The Aussie fell today on disappointing Chinese data  while the Euro dipped, remaining vulnerable to Spanish  bond pressure.
Disappointing Chinese GDP data saw the Euro and  the Australian Dollar dip today. The Euro remained  vulnerable to Euro zone debt concerns, however it  is not expected to break out of its recent trading  range as against the Dollar.
  Australia's economy is commodity driven and as such  is also reliant on Chinese demand. Chinese data  exerts a strong influence on the Aussie, which came  under pressure, after data showed that China's economy  grew below forecasts of 8.3% at 8.1% in the first  quarter of 2012. This represents the slowest expansion  in almost three years for China's economy, the world's  second-largest.
  China has been affected by a drop in demand in key  markets including Europe and the US. Simultaneously,  domestic demand has proved difficult to stimulate.
  Yesterday, the World Bank had warned that China's  economy may slow further in the coming months. It  cautioned key risks to growth in the future are  a slowdown in Beijing's key export markets and  an ongoing correction in China's property markets.
  Earlier today, the Australian Dollar had fallen 0.4%  to US$1.0391
  Speculation of another round of quantitative easing  (QE) from the U.S. Federal Reserve, which is likely  to support riskier assets, has left many analysts  with the view that the Aussie's fall may be temporary.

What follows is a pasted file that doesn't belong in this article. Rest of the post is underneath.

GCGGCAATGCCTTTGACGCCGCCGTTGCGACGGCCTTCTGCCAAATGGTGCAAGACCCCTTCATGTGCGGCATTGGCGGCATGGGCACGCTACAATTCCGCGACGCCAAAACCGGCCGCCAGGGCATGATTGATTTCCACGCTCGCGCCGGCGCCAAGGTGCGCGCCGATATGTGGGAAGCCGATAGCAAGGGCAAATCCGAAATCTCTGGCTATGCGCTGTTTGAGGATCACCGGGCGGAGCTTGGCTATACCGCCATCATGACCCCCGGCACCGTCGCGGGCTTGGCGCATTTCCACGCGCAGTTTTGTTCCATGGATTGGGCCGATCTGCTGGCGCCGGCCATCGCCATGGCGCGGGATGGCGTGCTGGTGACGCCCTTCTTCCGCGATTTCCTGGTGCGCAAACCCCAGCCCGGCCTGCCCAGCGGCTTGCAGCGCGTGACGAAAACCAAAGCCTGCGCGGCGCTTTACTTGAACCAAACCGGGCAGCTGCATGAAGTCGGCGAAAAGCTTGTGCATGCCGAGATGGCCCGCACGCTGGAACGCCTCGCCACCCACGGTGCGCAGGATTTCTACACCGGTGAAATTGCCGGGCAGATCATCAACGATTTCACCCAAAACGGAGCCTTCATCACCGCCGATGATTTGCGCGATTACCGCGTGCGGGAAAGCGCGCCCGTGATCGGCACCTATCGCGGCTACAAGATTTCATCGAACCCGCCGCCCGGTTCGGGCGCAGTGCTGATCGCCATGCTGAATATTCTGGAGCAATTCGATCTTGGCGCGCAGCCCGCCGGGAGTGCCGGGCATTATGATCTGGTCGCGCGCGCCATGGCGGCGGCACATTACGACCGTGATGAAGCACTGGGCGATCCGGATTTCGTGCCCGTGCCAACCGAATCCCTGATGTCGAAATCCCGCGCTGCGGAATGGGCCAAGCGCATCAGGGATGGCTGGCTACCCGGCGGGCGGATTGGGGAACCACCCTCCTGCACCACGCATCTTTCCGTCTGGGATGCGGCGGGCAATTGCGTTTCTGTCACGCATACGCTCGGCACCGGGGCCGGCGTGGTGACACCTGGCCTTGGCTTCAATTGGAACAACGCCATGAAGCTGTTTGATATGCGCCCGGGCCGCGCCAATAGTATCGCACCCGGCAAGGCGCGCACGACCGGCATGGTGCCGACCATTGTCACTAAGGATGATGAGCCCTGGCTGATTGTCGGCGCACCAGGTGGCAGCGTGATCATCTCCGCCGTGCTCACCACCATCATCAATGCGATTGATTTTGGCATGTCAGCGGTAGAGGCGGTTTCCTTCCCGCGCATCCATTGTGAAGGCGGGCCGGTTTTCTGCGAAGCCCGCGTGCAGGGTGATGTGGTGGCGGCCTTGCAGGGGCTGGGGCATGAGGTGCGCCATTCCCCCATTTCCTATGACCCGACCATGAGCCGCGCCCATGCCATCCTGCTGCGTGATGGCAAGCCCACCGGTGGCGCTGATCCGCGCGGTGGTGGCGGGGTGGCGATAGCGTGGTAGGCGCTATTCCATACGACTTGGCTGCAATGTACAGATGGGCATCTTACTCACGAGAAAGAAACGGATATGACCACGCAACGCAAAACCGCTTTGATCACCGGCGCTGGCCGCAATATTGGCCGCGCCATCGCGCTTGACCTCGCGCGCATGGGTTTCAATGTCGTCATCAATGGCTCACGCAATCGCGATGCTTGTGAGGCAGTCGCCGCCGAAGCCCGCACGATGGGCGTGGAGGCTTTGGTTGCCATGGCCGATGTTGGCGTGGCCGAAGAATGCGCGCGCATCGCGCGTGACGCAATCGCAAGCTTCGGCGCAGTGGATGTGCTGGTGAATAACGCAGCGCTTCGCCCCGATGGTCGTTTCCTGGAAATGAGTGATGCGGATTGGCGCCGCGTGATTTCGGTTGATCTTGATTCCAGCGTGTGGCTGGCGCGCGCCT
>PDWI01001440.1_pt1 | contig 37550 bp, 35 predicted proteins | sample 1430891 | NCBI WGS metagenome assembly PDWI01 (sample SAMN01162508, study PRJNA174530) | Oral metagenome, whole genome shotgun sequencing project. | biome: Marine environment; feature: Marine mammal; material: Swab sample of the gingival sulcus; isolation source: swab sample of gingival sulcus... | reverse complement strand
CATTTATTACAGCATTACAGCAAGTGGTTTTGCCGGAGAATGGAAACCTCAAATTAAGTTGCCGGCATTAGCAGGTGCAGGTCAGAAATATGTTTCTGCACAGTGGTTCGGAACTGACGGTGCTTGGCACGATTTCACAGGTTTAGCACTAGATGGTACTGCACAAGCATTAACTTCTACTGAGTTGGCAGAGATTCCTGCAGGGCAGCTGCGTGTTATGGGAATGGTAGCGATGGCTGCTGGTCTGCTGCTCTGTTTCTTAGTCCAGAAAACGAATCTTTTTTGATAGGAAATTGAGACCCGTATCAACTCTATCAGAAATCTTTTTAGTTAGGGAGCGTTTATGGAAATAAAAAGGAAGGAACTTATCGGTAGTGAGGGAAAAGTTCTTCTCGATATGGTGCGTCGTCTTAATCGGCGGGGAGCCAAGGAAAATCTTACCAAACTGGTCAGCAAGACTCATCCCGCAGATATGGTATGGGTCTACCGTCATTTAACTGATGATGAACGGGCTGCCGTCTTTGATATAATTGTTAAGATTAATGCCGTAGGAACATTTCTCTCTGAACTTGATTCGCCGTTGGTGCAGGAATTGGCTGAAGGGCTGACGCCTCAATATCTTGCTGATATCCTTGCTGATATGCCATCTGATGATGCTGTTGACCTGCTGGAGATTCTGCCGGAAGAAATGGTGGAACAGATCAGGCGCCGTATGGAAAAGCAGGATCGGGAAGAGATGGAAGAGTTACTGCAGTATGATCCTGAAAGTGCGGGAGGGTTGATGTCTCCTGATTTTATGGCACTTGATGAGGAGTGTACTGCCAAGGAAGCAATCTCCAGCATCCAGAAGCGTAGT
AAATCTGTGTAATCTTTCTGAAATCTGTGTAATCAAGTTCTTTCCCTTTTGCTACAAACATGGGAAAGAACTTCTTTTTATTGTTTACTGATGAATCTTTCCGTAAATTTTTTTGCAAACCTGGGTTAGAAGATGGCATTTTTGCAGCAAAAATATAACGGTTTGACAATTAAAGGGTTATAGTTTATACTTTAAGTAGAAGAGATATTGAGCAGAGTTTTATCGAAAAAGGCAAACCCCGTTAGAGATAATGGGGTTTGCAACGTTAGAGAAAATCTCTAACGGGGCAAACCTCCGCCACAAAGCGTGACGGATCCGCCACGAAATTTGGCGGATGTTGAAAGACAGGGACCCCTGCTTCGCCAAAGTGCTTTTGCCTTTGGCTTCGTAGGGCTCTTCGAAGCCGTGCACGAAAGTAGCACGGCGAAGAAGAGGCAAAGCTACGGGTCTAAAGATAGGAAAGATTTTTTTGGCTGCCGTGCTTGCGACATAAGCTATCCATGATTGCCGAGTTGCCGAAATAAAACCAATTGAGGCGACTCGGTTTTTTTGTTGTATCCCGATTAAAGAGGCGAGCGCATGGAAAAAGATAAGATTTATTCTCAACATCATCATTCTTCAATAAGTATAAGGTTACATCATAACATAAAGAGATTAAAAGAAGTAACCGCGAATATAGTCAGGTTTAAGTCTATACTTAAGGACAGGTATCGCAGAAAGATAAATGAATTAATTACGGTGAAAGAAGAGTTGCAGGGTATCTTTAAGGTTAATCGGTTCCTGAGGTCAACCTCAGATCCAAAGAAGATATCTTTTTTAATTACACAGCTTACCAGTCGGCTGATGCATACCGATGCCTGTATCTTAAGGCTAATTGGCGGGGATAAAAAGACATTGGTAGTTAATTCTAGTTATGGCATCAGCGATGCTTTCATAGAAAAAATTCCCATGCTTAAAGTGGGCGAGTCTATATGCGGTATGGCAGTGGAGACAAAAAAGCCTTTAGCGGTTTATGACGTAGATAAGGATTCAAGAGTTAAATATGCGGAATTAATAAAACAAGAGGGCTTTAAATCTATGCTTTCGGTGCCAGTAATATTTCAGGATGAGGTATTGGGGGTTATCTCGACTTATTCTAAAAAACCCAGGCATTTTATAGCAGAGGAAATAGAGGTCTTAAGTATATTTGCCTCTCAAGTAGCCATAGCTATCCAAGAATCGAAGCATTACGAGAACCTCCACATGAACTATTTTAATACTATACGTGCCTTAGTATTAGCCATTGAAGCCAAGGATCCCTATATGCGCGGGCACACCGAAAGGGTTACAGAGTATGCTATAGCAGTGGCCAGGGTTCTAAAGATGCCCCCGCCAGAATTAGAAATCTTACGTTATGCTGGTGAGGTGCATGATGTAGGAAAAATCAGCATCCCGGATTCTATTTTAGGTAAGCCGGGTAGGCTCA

The Euro remains vulnerable to any sudden blowouts in  Spanish bond yields. The yields have climbed in recent  weeks on concerns over Spain's fiscal position. Many  economists predict that the European Central Bank  (ECB) will be forced to resume its so called Securities  Markets Program to contain bond yields.
  Some analysts are of the view that the ECB buying  bonds is a way of pulling markets back from severe  stress, however the risk of this is that the market  sees it as more negative than positive.
  Concerns over Euro zone debt issues receded slightly  on Thursday, when Italy cleared its latest round of  bond auctions, however the Spanish 10-year yields  continued to trade just below 6%.
  Markets remain wary about the Euro, with a sense that  the old issues are returning to the Euro-region.  The Euro was down 0.2% to the Dollar earlier today,  at $1.3156.
  The major currencies today have shown no reaction to  news that North Korea's much hyped long-range rocket,  launched earlier in the day, had crashed into the sea  shortly after launch.
  The Dollar remained steady against the Yen at 80.90,  having extending gains since Wednesday's 6 week low  of 80.57 Yen.
  The markets were also waiting on U.S.CPI inflation  data due at 12:30 GMT. In the opinion of many analysts,  any sign of stronger inflation might limit the Fed's  scope to ease policy further.

Euro & Yen Struggling To Hold On To Gains

The Euro tracked 2 straight sessions of gains against  the Japanese Yen and the US Dollar but then slipped  off a 1-week high on Friday after data out of Asia  proved disappointing.
 The Yen showed no reaction to a failed rocket launch  by North Korea and most analysts believe it would have  few implications for the region's economic outlook.

Bank borrowing in Spain pops.